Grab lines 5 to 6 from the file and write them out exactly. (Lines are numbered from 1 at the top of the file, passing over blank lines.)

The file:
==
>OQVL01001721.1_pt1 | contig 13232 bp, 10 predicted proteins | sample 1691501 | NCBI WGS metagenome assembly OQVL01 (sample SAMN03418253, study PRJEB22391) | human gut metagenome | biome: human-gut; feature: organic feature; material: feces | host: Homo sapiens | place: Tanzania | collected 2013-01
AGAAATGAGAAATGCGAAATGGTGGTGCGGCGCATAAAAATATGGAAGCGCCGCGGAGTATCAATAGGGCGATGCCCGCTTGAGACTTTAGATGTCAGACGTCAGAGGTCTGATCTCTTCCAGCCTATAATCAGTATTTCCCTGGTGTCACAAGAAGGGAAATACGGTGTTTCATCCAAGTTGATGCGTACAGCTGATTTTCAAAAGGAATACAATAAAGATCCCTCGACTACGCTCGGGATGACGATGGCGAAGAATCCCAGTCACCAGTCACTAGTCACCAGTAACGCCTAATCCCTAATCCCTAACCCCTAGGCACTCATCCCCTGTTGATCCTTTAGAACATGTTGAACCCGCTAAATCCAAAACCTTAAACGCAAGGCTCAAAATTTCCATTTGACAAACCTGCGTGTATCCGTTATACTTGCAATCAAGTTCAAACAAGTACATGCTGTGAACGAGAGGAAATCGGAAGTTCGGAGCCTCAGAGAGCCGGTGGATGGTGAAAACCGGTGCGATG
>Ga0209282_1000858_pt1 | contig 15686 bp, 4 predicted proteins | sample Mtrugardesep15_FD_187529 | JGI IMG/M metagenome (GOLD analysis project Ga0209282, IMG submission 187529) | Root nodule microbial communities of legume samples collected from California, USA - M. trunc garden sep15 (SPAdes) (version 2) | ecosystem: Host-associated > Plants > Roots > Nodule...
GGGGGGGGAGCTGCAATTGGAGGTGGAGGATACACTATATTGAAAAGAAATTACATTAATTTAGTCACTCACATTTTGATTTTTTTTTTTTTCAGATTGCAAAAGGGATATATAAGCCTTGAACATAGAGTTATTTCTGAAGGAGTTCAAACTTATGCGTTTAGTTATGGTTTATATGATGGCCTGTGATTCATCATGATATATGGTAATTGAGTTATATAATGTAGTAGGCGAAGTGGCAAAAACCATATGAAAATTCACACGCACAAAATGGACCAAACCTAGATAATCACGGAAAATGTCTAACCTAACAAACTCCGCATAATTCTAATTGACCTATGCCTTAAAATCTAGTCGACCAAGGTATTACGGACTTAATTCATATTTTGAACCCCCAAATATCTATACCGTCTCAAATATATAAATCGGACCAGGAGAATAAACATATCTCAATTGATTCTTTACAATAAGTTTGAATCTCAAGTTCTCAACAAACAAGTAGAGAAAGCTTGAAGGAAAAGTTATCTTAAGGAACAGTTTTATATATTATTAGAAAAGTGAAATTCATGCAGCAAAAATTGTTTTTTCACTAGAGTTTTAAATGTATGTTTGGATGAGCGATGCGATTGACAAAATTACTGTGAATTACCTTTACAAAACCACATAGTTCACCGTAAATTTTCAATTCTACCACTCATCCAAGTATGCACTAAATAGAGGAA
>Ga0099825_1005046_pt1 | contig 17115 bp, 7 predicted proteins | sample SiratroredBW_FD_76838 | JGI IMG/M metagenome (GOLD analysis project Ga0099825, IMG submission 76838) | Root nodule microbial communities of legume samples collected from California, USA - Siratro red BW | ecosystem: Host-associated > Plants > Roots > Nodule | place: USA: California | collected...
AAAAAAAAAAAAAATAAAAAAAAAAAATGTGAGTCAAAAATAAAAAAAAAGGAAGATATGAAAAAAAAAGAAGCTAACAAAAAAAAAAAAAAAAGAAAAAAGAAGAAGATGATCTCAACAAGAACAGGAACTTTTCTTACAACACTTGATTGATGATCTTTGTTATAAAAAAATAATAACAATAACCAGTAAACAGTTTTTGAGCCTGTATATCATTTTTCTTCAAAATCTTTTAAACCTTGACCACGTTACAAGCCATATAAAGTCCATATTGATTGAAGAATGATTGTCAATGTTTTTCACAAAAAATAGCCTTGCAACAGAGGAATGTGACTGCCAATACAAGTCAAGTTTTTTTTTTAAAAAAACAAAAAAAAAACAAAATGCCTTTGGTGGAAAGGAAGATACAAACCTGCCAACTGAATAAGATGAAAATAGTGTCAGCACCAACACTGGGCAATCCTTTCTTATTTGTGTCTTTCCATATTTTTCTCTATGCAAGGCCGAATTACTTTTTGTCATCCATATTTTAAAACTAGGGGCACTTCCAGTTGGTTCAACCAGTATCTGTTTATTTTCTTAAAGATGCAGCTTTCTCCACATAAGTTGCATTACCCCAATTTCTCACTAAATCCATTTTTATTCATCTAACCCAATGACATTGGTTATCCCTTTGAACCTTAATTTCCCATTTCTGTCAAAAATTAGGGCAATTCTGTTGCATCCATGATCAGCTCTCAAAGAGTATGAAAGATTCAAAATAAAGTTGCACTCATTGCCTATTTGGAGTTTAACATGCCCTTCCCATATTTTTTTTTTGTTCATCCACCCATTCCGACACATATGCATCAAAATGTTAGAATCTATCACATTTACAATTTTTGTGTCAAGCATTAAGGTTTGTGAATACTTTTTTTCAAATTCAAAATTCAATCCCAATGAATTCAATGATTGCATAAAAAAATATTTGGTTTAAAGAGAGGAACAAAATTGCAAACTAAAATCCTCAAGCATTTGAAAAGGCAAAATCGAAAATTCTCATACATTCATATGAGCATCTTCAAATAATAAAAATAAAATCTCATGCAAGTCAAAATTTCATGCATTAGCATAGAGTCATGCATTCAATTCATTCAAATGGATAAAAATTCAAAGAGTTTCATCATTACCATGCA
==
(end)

>Ga0099825_1005046_pt1 | contig 17115 bp, 7 predicted proteins | sample SiratroredBW_FD_76838 | JGI IMG/M metagenome (GOLD analysis project Ga0099825, IMG submission 76838) | Root nodule microbial communities of legume samples collected from California, USA - Siratro red BW | ecosystem: Host-associated > Plants > Roots > Nodule | place: USA: California | collected...
AAAAAAAAAAAAAATAAAAAAAAAAAATGTGAGTCAAAAATAAAAAAAAAGGAAGATATGAAAAAAAAAGAAGCTAACAAAAAAAAAAAAAAAAGAAAAAAGAAGAAGATGATCTCAACAAGAACAGGAACTTTTCTTACAACACTTGATTGATGATCTTTGTTATAAAAAAATAATAACAATAACCAGTAAACAGTTTTTGAGCCTGTATATCATTTTTCTTCAAAATCTTTTAAACCTTGACCACGTTACAAGCCATATAAAGTCCATATTGATTGAAGAATGATTGTCAATGTTTTTCACAAAAAATAGCCTTGCAACAGAGGAATGTGACTGCCAATACAAGTCAAGTTTTTTTTTTAAAAAAACAAAAAAAAAACAAAATGCCTTTGGTGGAAAGGAAGATACAAACCTGCCAACTGAATAAGATGAAAATAGTGTCAGCACCAACACTGGGCAATCCTTTCTTATTTGTGTCTTTCCATATTTTTCTCTATGCAAGGCCGAATTACTTTTTGTCATCCATATTTTAAAACTAGGGGCACTTCCAGTTGGTTCAACCAGTATCTGTTTATTTTCTTAAAGATGCAGCTTTCTCCACATAAGTTGCATTACCCCAATTTCTCACTAAATCCATTTTTATTCATCTAACCCAATGACATTGGTTATCCCTTTGAACCTTAATTTCCCATTTCTGTCAAAAATTAGGGCAATTCTGTTGCATCCATGATCAGCTCTCAAAGAGTATGAAAGATTCAAAATAAAGTTGCACTCATTGCCTATTTGGAGTTTAACATGCCCTTCCCATATTTTTTTTTTGTTCATCCACCCATTCCGACACATATGCATCAAAATGTTAGAATCTATCACATTTACAATTTTTGTGTCAAGCATTAAGGTTTGTGAATACTTTTTTTCAAATTCAAAATTCAATCCCAATGAATTCAATGATTGCATAAAAAAATATTTGGTTTAAAGAGAGGAACAAAATTGCAAACTAAAATCCTCAAGCATTTGAAAAGGCAAAATCGAAAATTCTCATACATTCATATGAGCATCTTCAAATAATAAAAATAAAATCTCATGCAAGTCAAAATTTCATGCATTAGCATAGAGTCATGCATTCAATTCATTCAAATGGATAAAAATTCAAAGAGTTTCATCATTACCATGCA